Degradation of building materials and evaporative flows: what are the links with waterproofing systems?

I believe that we all know the most common factors of degradation derived from external exposure conditions affecting the short and long term performance of the different materials used in civil or industrial construction, be they organic, synthetic or inorganic.

In any case, one of the most subtle concealed defects hidden under the laying substrates is the so-called “latent humidity inside the screeds”. This humidity remains cyclically active even in the presence of minimal amounts of water by weight. Therefore we must clearly distinguish the difference between free water and water chemically bound to the binding matrix, because even with minimal amounts of latent humidity, stored inside the screeds, there will always be an evaporative flow with an outflow path that starts from the inside of the screed towards the outside. These evaporative flows are even more marked both when the screed is damp and also when it is a particularly dry day. In any case, all absorbent materials (including good quality cement screeds) retain moisture and end up balancing with the ambient humidity: if there are very humid days, the screeds acquire more humidity by weight and if it is a dry day screeds end up losing moisture in weight. This behavior is well known as “equilibrium moisture with the environment”.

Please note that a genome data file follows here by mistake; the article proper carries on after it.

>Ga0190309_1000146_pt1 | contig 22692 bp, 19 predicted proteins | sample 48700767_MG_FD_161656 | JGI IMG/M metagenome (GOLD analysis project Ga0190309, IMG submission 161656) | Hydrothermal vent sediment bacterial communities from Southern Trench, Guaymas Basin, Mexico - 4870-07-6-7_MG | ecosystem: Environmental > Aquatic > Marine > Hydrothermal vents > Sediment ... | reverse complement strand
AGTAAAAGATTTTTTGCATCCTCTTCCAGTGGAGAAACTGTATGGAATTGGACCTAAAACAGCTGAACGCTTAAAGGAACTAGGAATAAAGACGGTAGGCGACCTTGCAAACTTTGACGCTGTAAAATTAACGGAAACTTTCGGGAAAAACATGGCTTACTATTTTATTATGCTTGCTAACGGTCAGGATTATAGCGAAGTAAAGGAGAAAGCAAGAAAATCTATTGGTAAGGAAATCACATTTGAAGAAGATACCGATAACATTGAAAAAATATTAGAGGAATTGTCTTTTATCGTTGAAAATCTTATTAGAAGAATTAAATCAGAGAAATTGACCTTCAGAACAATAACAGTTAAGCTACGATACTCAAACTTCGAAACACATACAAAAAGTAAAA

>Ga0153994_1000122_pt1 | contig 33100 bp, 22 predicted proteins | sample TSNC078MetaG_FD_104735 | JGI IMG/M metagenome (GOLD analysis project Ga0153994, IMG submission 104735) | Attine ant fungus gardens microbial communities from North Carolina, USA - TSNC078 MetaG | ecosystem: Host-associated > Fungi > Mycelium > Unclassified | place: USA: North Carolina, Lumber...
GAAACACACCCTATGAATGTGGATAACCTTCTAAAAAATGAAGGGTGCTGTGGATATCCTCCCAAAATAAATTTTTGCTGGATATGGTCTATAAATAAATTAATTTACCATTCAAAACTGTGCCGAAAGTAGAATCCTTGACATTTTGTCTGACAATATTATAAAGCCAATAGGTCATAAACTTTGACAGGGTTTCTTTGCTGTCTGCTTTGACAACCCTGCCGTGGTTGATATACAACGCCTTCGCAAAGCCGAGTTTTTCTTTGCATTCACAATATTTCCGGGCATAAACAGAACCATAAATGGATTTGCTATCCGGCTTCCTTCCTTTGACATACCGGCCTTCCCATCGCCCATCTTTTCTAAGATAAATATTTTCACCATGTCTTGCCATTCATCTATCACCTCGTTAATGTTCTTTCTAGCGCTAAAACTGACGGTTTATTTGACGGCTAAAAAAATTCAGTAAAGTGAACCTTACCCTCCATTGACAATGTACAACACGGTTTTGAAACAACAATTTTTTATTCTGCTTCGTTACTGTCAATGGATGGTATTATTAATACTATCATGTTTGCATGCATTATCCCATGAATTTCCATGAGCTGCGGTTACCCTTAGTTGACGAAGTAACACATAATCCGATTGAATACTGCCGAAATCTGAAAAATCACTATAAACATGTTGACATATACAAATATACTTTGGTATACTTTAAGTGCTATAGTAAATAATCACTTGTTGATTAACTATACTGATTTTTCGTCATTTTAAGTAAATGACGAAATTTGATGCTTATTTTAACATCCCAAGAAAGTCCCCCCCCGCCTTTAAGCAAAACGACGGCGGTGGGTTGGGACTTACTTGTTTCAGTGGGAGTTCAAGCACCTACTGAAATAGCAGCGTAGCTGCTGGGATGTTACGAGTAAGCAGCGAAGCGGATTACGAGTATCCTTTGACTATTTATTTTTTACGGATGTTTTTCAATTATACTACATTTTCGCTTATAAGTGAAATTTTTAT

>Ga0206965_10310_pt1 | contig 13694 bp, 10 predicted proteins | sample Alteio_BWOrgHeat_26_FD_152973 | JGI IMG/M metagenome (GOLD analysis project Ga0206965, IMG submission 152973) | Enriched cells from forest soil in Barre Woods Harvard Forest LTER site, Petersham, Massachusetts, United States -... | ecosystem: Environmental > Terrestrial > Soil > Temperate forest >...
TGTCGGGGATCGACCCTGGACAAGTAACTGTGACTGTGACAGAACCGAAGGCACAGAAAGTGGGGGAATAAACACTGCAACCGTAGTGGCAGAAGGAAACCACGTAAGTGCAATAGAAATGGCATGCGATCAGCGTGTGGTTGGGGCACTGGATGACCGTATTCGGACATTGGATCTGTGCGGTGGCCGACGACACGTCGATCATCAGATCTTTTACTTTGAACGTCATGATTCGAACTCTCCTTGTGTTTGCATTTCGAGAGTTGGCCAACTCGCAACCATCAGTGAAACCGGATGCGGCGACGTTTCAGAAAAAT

The characteristic formulation of screeds makes them extremely porous. Water is used to make them workable and allow the proper hardening. When the screeds are not given adequate time or conditions to dry, excess steam is generated and this phenomenon contributes to further movement of considerable masses of condensed water inside the screed.

It is therefore appropriate to provide for the installation of vapor barriers, as long as they are highly efficient. In the design phase we use special polyethylene sheets under the cement screed to protect a metallic aluminum foil of at least 50 microns placed in the middle, especially if lightened construction elements lie underneath this screed which retain even more large amounts of humidity.

Is it possible to control “hidden humidity” before laying the waterproofing layer?

An easy-to-use method consists in placing a 1 m2 high-thickness (200-350 micron) transparent polyethylene sheet, one for every 10 m2 of the substrate to be waterproofed. The perimeter of this sheet must be properly sealed with tape in strips with remarkable adhesive properties. Before completing the sealing, an electronic hygrometer (data logger) or analogue synthetic fiber hygrometer is placed under the polyethylene sheet. The evaporative flows are very slow dynamics, therefore it is necessary to wait at least 3 days before the correct reading; however, it is possible to check the humidity level indicated by the hygrometer day by day. With this methodology we are measuring the equilibrium humidity of the materials with the environment: in our case with a small environment confined to 1 m2 of surface created by us.

To transform the % value detected to an approximate quantity of water content by weight per square meter of screed, it is necessary to use parametric conversion scales for the different compositions of the different screeds.